Background: Parental smoking has been associated with increased rates of sudden infant death syndrome, low birth weight, otitis media, asthma, and decreased lung growth. No prior parent surveys have assessed national rates of screening and counseling for parental tobacco use in the context of their child's visit to primary care.
Objective: To assess and compare rates of pediatrician and family practitioner screening and counseling for parental smoking. Design/Methods. Data were collected by telephone survey of households from July to September 2001. The sample is weighted by race and gender based on 1999 US Census estimates to be representative of the US population.
Results: Of 3566 eligible respondents contacted, 3002 (84%) completed surveys; 902 of those were parents who had a child seen by a pediatrician (62%) or family practitioner (38%) in the past year. About half of all parents who visited a pediatrician or family practitioner reported that they had been asked about household member smoking status (52% vs 48%). More parents who visited pediatricians had been asked if they had rules prohibiting smoking in the home than those who visited family practitioners (38% vs 29%). Of 190 (21%) parents who were smokers, fewer than half reported being counseled by either specialty about dangers of second-hand smoke (41% vs 33%) or risks of modeling smoking behavior (31% vs 28%). Similarly, fewer than half of parental smokers received advice to quit (36% vs 45%).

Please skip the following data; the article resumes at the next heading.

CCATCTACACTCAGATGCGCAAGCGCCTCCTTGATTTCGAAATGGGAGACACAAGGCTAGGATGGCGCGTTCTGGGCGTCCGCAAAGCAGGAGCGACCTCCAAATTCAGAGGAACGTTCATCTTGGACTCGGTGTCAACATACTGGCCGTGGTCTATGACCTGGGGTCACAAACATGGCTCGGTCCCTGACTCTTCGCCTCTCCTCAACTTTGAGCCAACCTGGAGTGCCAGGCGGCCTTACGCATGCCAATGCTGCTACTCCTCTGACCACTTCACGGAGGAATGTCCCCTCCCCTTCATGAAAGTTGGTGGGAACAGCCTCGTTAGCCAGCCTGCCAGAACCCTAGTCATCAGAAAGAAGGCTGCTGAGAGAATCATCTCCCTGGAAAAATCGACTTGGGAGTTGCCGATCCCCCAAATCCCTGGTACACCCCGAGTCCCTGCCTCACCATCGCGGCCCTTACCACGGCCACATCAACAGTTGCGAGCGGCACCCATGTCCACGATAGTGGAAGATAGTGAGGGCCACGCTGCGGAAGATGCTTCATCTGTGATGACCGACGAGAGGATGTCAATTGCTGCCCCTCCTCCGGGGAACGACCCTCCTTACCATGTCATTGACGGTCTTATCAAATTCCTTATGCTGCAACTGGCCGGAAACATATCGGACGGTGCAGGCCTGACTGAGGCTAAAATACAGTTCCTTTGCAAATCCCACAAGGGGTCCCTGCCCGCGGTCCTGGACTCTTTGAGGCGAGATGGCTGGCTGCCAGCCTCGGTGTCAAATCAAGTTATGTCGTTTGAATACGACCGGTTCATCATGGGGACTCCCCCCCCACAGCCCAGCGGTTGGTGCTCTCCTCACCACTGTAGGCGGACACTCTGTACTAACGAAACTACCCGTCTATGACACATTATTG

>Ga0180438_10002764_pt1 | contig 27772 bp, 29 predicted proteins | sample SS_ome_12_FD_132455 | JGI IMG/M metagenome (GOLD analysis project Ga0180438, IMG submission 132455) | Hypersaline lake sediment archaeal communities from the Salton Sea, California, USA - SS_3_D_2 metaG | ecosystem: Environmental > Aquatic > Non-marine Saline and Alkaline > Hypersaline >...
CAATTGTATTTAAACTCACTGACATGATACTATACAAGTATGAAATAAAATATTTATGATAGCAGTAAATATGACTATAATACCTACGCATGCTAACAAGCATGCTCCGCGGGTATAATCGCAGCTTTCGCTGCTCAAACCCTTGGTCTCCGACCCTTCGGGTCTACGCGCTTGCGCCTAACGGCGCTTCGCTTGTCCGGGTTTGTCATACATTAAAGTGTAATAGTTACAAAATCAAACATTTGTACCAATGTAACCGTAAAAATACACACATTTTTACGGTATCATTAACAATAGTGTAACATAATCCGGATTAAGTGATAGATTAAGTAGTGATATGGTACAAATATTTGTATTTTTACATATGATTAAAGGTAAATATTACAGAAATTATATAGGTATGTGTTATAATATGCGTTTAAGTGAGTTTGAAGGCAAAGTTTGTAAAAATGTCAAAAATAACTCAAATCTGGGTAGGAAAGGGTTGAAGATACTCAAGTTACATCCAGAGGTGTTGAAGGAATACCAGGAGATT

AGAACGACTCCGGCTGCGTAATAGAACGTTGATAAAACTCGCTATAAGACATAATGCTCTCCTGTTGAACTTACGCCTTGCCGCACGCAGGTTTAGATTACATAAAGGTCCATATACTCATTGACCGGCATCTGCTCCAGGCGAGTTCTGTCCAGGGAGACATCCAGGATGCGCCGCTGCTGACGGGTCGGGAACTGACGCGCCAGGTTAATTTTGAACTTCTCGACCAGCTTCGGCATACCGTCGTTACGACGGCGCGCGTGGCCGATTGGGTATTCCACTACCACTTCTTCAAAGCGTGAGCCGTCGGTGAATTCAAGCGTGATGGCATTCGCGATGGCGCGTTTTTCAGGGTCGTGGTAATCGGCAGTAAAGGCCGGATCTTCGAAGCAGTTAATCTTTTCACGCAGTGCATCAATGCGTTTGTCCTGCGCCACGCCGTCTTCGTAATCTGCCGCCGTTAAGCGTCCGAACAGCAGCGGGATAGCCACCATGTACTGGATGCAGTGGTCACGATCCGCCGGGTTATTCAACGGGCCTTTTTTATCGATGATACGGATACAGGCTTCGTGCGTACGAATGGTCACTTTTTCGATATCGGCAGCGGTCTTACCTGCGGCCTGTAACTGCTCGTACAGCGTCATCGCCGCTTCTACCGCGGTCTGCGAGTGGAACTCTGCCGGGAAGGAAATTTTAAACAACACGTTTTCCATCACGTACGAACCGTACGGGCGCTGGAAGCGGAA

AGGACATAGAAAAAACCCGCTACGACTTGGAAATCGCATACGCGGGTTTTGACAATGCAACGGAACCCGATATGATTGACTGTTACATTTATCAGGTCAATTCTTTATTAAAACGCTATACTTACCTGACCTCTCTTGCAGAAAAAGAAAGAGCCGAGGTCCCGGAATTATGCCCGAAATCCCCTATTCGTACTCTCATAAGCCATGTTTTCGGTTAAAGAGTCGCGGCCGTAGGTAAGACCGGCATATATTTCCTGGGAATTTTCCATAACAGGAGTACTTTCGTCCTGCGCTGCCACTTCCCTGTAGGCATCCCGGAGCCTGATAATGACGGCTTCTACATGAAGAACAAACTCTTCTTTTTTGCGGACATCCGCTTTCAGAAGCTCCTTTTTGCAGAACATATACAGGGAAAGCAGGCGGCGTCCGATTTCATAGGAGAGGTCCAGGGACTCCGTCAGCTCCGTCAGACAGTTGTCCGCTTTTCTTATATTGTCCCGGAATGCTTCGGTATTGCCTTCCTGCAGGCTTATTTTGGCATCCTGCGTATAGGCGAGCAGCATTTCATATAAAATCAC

Conclusion: Overall rates of screening and counseling for parental smoking in pediatric and family practice are low. Despite some differences between specialties, significant opportunities exist to improve tobacco control activities in primary care settings that serve children.